Why Sports Are Surging But the Arts Are Not
Post #1777 • July 15, 2016, 11:36 AM • 9 Comments
[Update 7/17: Greetings David Thompson readers.]
Via Artsjournal, Barry Hessenius asks, Sports Are On The Rise, While The Arts Are In Decline. Why?
When I was growing up kids played football, and baseball and basketball. Not every kid of course, but perhaps most. I'm not talking about being on the team and excelling. I'm talking about on Saturday mornings or after-school afternoons or summer time—in the street, at the park or a playground, on someone's lawn. By playing the sport we got to know the rules, the nuances of the game and could understand and appreciate what performing at a high level meant, even if that wasn't the level we performed at. It gave us a foundation on which to watch professional football, basketball and baseball on television (or sometimes in person) and to understand the finer points of strategy, play calling and execution. We had a local or regional team to root for, and we were glued to the tv when they played. We were groomed to be lifelong supporters. ...sports has succeeded in being part of kids lives to an extent that arts have not.
Kids who make art over time, and have parental involvement at the earliest stages, will arguably be like the sports fans later in their lives—interested, committed and supportive; not necessarily artists, but appreciative fans of the arts. That's hardly new. As a field we have known that for a long time.
There are innumerable challenges to making that a reality, including the fact that while sports now enjoys a legacy of parental connection, as well as unparalleled media attention, the arts do not. Thus it will be incumbent on us, as part of our strategy, to address how we get parents involved in the making of art early on—so as to complement our efforts in the schools. We must also devise ways to make access to the making of art outside of, and in addition to, the school settings.... And we have got to figure out how to capture some kind of sustained media attention that involves the public as an audience. Art news, criticism, analysis and other coverage like sports news, analysis, and commentary is essential secondary coverage, but by itself it isn't the same as direct audiences for the performances—whether art or sports.... Possible? I don't know.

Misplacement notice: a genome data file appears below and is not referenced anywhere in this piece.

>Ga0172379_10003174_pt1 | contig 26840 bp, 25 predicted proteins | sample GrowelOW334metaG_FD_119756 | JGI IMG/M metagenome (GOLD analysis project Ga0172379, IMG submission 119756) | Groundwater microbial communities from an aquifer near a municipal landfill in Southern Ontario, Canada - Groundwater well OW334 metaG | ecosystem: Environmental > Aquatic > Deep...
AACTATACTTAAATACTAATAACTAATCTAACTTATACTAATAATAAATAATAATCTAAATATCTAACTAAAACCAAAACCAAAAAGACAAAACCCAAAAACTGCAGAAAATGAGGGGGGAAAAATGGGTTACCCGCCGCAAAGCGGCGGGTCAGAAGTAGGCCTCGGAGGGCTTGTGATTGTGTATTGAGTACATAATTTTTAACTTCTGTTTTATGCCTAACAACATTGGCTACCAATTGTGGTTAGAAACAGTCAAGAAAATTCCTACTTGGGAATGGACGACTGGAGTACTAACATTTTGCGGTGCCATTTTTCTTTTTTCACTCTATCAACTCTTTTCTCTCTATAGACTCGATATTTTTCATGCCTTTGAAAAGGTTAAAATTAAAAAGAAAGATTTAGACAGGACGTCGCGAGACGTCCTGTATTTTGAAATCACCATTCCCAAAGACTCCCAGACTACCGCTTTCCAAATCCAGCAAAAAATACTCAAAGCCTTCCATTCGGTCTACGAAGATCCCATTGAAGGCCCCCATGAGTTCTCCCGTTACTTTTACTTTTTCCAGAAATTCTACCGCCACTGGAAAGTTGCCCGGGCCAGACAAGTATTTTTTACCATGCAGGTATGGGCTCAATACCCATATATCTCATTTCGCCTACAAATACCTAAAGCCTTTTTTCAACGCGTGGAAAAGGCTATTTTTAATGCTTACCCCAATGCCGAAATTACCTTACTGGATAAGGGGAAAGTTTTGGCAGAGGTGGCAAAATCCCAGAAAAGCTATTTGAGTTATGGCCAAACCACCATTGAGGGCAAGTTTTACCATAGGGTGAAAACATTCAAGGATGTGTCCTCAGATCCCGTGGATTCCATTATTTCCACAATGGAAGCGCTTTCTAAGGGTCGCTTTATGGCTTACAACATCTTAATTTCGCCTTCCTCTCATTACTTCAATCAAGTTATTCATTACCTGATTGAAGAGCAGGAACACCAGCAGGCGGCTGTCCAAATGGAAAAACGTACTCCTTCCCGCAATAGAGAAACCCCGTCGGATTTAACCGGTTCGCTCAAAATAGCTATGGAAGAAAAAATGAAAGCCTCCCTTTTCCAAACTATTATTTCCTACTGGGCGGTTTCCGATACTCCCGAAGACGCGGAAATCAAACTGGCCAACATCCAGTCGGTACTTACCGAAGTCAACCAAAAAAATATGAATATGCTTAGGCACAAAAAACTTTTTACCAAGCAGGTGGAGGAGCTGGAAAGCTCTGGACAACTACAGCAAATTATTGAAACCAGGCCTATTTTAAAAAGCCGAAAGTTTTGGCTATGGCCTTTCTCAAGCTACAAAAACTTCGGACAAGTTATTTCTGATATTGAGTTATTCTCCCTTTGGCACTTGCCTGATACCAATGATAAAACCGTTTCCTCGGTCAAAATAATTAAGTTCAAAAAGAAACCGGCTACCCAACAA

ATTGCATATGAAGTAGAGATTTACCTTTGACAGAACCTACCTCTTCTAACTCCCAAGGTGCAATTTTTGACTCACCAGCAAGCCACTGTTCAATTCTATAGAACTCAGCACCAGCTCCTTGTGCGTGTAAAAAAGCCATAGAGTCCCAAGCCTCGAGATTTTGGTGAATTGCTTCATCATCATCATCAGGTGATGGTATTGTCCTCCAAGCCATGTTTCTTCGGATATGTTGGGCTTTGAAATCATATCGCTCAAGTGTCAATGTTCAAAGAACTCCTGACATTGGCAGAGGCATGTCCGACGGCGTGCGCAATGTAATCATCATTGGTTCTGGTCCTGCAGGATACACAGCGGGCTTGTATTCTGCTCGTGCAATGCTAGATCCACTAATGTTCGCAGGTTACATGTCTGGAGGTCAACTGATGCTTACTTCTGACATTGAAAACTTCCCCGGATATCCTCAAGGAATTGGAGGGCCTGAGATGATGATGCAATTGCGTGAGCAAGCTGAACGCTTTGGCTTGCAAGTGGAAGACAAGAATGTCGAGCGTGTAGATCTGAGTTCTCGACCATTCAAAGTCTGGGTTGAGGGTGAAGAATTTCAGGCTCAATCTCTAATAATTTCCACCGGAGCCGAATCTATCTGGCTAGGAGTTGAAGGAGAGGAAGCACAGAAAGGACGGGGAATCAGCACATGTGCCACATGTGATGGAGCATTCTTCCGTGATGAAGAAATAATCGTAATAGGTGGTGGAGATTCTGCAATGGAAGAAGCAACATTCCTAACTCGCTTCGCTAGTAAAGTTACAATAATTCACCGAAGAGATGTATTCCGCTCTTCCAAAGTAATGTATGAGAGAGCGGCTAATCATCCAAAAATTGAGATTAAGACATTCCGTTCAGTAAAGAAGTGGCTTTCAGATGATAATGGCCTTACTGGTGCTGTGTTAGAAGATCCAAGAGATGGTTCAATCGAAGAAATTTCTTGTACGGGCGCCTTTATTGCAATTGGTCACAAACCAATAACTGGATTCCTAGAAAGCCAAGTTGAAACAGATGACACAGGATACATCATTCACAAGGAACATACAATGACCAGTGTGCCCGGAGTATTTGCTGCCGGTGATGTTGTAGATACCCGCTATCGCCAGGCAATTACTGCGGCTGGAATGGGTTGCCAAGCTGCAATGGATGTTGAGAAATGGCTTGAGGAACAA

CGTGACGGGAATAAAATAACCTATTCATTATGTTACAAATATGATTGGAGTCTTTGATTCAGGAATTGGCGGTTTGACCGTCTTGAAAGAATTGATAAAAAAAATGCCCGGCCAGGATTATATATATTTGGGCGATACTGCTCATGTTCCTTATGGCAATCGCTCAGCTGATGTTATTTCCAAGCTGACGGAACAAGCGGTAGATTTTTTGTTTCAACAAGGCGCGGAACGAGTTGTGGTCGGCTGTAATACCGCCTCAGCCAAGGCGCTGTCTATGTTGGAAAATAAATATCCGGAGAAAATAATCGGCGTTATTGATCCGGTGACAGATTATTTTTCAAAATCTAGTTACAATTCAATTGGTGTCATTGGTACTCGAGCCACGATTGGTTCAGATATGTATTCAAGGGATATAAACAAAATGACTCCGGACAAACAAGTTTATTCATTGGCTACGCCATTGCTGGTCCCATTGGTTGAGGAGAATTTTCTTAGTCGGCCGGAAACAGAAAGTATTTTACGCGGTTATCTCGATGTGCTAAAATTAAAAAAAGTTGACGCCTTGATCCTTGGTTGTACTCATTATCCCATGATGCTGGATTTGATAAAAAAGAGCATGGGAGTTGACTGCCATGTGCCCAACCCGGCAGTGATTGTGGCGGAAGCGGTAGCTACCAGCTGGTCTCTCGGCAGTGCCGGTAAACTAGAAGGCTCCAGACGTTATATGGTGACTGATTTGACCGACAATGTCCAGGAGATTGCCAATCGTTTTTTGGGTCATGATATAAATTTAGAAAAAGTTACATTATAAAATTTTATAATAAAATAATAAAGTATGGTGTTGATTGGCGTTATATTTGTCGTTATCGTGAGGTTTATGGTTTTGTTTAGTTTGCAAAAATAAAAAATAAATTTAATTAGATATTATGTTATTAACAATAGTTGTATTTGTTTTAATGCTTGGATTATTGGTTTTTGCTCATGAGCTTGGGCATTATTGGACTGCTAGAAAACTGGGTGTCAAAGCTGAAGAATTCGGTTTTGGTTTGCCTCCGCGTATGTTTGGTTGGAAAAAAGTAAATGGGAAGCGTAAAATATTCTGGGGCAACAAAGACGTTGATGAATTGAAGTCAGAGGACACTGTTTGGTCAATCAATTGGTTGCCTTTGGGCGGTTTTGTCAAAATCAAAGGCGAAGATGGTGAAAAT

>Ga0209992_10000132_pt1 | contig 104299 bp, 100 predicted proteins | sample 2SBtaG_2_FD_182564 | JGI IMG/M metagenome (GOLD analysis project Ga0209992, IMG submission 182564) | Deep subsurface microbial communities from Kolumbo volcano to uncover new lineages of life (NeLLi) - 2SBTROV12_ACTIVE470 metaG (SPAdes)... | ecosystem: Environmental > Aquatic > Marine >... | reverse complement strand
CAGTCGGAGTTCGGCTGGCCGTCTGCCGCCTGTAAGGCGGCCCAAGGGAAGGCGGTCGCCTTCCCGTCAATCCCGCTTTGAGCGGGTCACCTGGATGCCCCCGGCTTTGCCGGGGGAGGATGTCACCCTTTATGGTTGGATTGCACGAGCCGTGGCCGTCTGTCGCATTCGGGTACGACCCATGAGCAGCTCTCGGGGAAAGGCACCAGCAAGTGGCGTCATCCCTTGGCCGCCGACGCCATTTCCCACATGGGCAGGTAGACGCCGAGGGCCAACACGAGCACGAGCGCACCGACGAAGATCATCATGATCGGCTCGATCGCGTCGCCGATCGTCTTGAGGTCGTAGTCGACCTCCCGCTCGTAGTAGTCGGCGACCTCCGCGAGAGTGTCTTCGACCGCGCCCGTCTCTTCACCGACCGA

Painting survives because of its restrictions. I like to compare it to games. If you go out and play a football game and people get a bat and say, “let’s use this instead,” you’re going to have an audience that says, “I don’t like this.” They want something that has conventions and supports those conventions.
Imagine being one of those kids who grows up playing baseball, and has the talent and ambition to pursue it at the college level. From first through twelfth grades you play with your friends and schoolmates, participate in leagues, admire heroes of the sport, buy your favorite pro team's merchandise, memorize statistics, analyze movement and strategy. You show up at college throwing a 70 MPH fastball and hitting .300. At tryouts your coach looks at you and frowns.
Listen, kid, he says.